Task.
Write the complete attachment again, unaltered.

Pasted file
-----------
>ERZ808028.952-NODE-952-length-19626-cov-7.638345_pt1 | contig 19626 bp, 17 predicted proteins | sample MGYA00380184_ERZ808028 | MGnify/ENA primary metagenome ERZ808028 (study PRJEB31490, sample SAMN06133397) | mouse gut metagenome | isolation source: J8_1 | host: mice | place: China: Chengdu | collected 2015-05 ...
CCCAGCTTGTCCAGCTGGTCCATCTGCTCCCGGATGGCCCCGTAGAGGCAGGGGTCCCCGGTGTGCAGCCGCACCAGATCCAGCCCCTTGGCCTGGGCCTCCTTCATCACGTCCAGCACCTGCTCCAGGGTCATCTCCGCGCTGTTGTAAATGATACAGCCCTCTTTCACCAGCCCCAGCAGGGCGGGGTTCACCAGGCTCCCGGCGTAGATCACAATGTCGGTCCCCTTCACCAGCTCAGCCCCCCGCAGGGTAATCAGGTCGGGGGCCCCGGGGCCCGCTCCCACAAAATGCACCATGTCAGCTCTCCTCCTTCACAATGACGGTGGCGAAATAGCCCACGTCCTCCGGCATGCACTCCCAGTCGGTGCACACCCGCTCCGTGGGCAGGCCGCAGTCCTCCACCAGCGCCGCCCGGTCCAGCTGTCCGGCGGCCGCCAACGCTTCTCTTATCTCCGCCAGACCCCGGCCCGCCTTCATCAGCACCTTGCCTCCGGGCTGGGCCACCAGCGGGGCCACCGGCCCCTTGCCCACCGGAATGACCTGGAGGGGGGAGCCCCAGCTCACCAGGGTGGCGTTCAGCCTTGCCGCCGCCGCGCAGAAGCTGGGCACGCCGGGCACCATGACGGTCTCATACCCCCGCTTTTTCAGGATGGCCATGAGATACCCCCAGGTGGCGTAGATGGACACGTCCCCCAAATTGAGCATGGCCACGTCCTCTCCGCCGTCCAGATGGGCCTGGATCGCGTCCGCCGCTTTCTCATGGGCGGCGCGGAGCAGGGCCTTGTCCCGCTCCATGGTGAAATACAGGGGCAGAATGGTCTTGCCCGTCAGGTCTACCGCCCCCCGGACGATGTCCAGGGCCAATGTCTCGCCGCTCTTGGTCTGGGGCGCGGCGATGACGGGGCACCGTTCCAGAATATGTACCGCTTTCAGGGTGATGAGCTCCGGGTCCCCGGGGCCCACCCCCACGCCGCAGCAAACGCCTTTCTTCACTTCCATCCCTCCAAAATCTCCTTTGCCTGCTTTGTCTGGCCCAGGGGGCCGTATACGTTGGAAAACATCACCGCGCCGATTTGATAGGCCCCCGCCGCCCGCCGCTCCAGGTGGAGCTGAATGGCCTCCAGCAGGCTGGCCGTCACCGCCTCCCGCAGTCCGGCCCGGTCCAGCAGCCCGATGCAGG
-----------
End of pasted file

>ERZ808028.952-NODE-952-length-19626-cov-7.638345_pt1 | contig 19626 bp, 17 predicted proteins | sample MGYA00380184_ERZ808028 | MGnify/ENA primary metagenome ERZ808028 (study PRJEB31490, sample SAMN06133397) | mouse gut metagenome | isolation source: J8_1 | host: mice | place: China: Chengdu | collected 2015-05 ...
CCCAGCTTGTCCAGCTGGTCCATCTGCTCCCGGATGGCCCCGTAGAGGCAGGGGTCCCCGGTGTGCAGCCGCACCAGATCCAGCCCCTTGGCCTGGGCCTCCTTCATCACGTCCAGCACCTGCTCCAGGGTCATCTCCGCGCTGTTGTAAATGATACAGCCCTCTTTCACCAGCCCCAGCAGGGCGGGGTTCACCAGGCTCCCGGCGTAGATCACAATGTCGGTCCCCTTCACCAGCTCAGCCCCCCGCAGGGTAATCAGGTCGGGGGCCCCGGGGCCCGCTCCCACAAAATGCACCATGTCAGCTCTCCTCCTTCACAATGACGGTGGCGAAATAGCCCACGTCCTCCGGCATGCACTCCCAGTCGGTGCACACCCGCTCCGTGGGCAGGCCGCAGTCCTCCACCAGCGCCGCCCGGTCCAGCTGTCCGGCGGCCGCCAACGCTTCTCTTATCTCCGCCAGACCCCGGCCCGCCTTCATCAGCACCTTGCCTCCGGGCTGGGCCACCAGCGGGGCCACCGGCCCCTTGCCCACCGGAATGACCTGGAGGGGGGAGCCCCAGCTCACCAGGGTGGCGTTCAGCCTTGCCGCCGCCGCGCAGAAGCTGGGCACGCCGGGCACCATGACGGTCTCATACCCCCGCTTTTTCAGGATGGCCATGAGATACCCCCAGGTGGCGTAGATGGACACGTCCCCCAAATTGAGCATGGCCACGTCCTCTCCGCCGTCCAGATGGGCCTGGATCGCGTCCGCCGCTTTCTCATGGGCGGCGCGGAGCAGGGCCTTGTCCCGCTCCATGGTGAAATACAGGGGCAGAATGGTCTTGCCCGTCAGGTCTACCGCCCCCCGGACGATGTCCAGGGCCAATGTCTCGCCGCTCTTGGTCTGGGGCGCGGCGATGACGGGGCACCGTTCCAGAATATGTACCGCTTTCAGGGTGATGAGCTCCGGGTCCCCGGGGCCCACCCCCACGCCGCAGCAAACGCCTTTCTTCACTTCCATCCCTCCAAAATCTCCTTTGCCTGCTTTGTCTGGCCCAGGGGGCCGTATACGTTGGAAAACATCACCGCGCCGATTTGATAGGCCCCCGCCGCCCGCCGCTCCAGGTGGAGCTGAATGGCCTCCAGCAGGCTGGCCGTCACCGCCTCCCGCAGTCCGGCCCGGTCCAGCAGCCCGATGCAGG